1.  It's a Rental Agreement, not a Lease - you can get one from your attorney, or the Self Storage Association IN YOUR STATE (they are state specific) 

2.  No Deposit - a one-time, non-refundable Admin fee. 

3.  Like Al said, the beauty of Self-Storage is that it is SELF-STORAGE - DO NOT keep a key, or permit yourself to have access - otherwise, you create a bailment (liability) and you negate the protection of the lien laws, which permit you to lock them out, and auction their stuff off if they don't pay. 

4.  Month to Month is Standard

5.  We "screen" by obtaining their Rent up front, and gather ALL their info, copies of Driver's license, employment, emails, etc.  At the end of the day, your protection is an ironclad lease, and the lien-laws, which provide the ability to lock them out and sell their stuff. 

Welcome to the BEAUTIFUL world of Self-Storage! 

Cheers, 

Originally posted by @Scott Meyers :

Sarah, 

Al is Absolutely Correct, so I'll summarize in Bullet fashion: 

1.  It's a Rental Agreement, not a Lease - you can get one from your attorney, or the Self Storage Association IN YOUR STATE (they are state specific) 

2.  No Deposit - a one-time, non-refundable Admin fee. 

3.  Like Al said, the beauty of Self-Storage is that it is SELF-STORAGE - DO NOT keep a key, or permit yourself to have access - otherwise, you create a bailment (liability) and you negate the protection of the lien laws, which permit you to lock them out, and auction their stuff off if they don't pay.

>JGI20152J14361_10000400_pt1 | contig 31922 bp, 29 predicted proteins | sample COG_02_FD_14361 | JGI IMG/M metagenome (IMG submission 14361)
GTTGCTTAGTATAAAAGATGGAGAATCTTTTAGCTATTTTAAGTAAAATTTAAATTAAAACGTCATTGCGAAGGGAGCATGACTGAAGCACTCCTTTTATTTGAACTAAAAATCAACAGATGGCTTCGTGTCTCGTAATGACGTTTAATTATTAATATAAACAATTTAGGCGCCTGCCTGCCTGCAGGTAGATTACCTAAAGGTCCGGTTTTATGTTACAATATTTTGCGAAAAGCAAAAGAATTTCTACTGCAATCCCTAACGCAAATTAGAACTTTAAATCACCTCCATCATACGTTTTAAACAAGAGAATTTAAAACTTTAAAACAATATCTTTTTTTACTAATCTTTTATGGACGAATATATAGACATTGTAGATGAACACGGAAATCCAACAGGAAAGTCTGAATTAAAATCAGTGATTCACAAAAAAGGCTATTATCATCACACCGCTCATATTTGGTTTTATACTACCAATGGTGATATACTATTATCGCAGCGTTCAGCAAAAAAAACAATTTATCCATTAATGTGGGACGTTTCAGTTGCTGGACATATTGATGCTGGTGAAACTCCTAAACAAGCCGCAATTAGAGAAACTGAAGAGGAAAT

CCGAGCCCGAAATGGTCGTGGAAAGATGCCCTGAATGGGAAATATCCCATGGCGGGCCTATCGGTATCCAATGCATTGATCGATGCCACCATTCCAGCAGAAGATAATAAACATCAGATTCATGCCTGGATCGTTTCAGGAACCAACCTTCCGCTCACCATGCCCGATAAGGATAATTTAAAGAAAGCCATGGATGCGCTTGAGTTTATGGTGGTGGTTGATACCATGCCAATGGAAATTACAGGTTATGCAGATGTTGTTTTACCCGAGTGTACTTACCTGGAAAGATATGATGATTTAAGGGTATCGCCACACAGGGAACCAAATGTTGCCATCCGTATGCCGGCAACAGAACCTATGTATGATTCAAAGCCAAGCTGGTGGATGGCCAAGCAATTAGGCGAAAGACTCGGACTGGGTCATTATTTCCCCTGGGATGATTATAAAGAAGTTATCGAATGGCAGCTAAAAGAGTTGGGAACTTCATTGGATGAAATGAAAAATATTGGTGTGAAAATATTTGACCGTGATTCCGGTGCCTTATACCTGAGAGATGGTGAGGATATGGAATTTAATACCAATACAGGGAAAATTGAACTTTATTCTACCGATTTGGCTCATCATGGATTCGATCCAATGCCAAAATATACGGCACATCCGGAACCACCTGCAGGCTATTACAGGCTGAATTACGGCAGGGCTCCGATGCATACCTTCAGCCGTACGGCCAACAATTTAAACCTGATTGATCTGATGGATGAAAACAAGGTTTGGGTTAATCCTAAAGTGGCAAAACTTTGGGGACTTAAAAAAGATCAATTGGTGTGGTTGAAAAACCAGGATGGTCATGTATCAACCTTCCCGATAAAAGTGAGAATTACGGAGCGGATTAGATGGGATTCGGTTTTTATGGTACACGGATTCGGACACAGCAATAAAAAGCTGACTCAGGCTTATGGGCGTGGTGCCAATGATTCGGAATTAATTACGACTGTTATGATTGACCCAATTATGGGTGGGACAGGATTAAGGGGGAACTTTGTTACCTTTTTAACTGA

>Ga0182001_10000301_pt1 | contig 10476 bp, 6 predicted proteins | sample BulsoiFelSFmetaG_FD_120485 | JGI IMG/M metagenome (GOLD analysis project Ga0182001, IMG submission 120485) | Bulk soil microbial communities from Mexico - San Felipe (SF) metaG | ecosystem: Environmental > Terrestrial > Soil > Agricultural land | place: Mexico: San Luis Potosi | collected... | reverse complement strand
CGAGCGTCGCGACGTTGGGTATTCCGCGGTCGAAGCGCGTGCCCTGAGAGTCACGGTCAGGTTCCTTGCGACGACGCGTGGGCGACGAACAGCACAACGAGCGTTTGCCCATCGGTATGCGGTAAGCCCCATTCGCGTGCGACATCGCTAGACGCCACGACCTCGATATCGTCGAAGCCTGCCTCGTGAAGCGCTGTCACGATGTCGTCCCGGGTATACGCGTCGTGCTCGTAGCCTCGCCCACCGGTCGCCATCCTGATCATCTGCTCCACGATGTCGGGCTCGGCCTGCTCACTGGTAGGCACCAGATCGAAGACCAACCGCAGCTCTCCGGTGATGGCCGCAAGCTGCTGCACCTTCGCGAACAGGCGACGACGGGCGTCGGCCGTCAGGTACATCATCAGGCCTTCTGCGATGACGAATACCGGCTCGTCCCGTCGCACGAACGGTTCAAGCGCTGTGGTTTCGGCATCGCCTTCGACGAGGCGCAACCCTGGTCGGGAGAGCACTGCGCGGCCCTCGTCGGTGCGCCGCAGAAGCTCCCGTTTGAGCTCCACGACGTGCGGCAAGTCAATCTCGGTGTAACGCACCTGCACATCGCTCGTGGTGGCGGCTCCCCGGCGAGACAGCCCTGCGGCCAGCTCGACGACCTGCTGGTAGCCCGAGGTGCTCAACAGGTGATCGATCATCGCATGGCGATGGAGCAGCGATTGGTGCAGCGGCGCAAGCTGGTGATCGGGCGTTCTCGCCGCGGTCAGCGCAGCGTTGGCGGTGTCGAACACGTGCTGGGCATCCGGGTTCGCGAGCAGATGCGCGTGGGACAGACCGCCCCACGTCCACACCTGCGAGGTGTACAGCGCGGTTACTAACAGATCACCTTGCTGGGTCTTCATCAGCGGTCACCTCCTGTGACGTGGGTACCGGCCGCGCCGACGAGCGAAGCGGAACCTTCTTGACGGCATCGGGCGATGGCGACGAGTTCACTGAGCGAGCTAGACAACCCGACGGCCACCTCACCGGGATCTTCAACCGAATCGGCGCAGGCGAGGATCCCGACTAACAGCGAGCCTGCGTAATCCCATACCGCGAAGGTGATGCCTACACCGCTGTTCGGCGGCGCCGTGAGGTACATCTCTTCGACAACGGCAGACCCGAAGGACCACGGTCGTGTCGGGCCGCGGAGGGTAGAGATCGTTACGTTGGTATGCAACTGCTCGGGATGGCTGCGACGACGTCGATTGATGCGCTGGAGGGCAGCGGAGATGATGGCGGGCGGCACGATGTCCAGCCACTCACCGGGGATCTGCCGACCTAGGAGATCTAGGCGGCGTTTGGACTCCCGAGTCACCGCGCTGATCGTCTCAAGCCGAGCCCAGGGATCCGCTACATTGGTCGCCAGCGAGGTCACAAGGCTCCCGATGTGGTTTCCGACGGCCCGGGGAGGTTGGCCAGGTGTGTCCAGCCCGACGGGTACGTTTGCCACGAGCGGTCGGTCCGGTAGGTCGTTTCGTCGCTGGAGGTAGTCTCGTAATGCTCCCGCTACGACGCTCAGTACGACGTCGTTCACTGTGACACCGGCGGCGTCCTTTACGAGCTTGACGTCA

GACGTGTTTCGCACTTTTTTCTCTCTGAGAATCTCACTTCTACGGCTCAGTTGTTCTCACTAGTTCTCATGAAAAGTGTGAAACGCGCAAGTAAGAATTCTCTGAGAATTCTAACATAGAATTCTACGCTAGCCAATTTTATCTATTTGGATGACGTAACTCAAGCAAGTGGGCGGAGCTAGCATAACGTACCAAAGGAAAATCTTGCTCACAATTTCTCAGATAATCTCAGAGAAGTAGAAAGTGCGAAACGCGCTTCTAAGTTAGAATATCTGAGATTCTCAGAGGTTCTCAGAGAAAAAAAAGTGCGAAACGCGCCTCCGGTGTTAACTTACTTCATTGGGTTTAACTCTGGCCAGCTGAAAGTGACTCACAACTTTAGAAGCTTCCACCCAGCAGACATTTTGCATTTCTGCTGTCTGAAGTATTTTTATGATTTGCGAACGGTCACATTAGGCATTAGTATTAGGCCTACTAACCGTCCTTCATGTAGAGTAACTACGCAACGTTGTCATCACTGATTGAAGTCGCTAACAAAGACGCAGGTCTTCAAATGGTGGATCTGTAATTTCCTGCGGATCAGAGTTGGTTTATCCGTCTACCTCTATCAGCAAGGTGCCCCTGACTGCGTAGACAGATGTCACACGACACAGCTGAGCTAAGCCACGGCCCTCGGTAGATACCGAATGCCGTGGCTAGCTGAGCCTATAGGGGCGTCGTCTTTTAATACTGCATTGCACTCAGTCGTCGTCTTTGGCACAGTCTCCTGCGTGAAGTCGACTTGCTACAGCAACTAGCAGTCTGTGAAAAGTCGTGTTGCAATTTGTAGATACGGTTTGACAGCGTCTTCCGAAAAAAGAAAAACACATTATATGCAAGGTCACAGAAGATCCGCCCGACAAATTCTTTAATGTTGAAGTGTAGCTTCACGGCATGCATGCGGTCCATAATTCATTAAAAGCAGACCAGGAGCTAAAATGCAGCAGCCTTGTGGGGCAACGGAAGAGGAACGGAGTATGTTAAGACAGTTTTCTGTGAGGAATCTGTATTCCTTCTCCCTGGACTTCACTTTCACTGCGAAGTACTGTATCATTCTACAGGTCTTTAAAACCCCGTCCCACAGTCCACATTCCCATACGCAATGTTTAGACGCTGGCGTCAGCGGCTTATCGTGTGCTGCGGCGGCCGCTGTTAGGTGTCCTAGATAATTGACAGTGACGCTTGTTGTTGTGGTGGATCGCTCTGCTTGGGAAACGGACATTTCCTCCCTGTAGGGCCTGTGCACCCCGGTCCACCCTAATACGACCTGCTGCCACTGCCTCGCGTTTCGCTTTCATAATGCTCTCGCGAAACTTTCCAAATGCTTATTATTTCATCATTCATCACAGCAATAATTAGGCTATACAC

4.  Month to Month is Standard

5.  We "screen" by obtaining their Rent up front, and gather ALL their info, copies of Driver's license, employment, emails, etc.  At the end of the day, your protection is an ironclad lease, and the lien-laws, which provide the ability to lock them out and sell their stuff. 

Welcome to the BEAUTIFUL world of Self-Storage! 

Cheers, 

Thanks for all of the great advice!  One question though, if I do not permit myself to have a key, how am I supposed to lock them out or be able to get in without breaking a window/garage door/heavy man door??  Also, is there typically a 'waiting period' of non payment before I can lock them out and sell their stuff? (an entire month? 2 months?)

Originally posted by @Sarah Miller :

Thanks for all of the great advice!  One question though, if I do not permit myself to have a key, how am I supposed to lock them out or be able to get in without breaking a window/garage door/heavy man door??  Also, is there typically a 'waiting period' of non payment before I can lock them out and sell their stuff? (an entire month? 2 months?)